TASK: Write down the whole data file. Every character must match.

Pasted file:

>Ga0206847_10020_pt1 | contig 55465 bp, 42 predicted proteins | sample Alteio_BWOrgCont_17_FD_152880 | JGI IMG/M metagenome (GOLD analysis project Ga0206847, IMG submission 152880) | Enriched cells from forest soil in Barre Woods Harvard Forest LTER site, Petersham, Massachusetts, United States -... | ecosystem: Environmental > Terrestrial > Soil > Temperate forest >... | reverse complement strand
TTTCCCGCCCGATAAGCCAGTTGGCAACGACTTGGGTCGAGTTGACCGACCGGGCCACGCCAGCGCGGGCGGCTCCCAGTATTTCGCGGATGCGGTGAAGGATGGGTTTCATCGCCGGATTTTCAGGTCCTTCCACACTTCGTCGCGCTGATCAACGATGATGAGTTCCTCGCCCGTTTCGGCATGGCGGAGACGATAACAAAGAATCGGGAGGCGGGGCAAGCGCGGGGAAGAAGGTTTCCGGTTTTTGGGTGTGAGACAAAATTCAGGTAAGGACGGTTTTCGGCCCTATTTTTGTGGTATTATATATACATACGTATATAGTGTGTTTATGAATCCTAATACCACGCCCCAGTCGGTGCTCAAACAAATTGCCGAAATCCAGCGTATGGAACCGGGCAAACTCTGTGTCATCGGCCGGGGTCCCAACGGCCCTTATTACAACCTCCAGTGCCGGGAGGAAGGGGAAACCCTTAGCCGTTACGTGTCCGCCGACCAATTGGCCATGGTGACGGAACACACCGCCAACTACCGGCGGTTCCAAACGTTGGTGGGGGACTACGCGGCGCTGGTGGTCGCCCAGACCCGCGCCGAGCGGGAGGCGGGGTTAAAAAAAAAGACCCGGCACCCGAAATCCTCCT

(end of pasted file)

>Ga0206847_10020_pt1 | contig 55465 bp, 42 predicted proteins | sample Alteio_BWOrgCont_17_FD_152880 | JGI IMG/M metagenome (GOLD analysis project Ga0206847, IMG submission 152880) | Enriched cells from forest soil in Barre Woods Harvard Forest LTER site, Petersham, Massachusetts, United States -... | ecosystem: Environmental > Terrestrial > Soil > Temperate forest >... | reverse complement strand
TTTCCCGCCCGATAAGCCAGTTGGCAACGACTTGGGTCGAGTTGACCGACCGGGCCACGCCAGCGCGGGCGGCTCCCAGTATTTCGCGGATGCGGTGAAGGATGGGTTTCATCGCCGGATTTTCAGGTCCTTCCACACTTCGTCGCGCTGATCAACGATGATGAGTTCCTCGCCCGTTTCGGCATGGCGGAGACGATAACAAAGAATCGGGAGGCGGGGCAAGCGCGGGGAAGAAGGTTTCCGGTTTTTGGGTGTGAGACAAAATTCAGGTAAGGACGGTTTTCGGCCCTATTTTTGTGGTATTATATATACATACGTATATAGTGTGTTTATGAATCCTAATACCACGCCCCAGTCGGTGCTCAAACAAATTGCCGAAATCCAGCGTATGGAACCGGGCAAACTCTGTGTCATCGGCCGGGGTCCCAACGGCCCTTATTACAACCTCCAGTGCCGGGAGGAAGGGGAAACCCTTAGCCGTTACGTGTCCGCCGACCAATTGGCCATGGTGACGGAACACACCGCCAACTACCGGCGGTTCCAAACGTTGGTGGGGGACTACGCGGCGCTGGTGGTCGCCCAGACCCGCGCCGAGCGGGAGGCGGGGTTAAAAAAAAAGACCCGGCACCCGAAATCCTCCT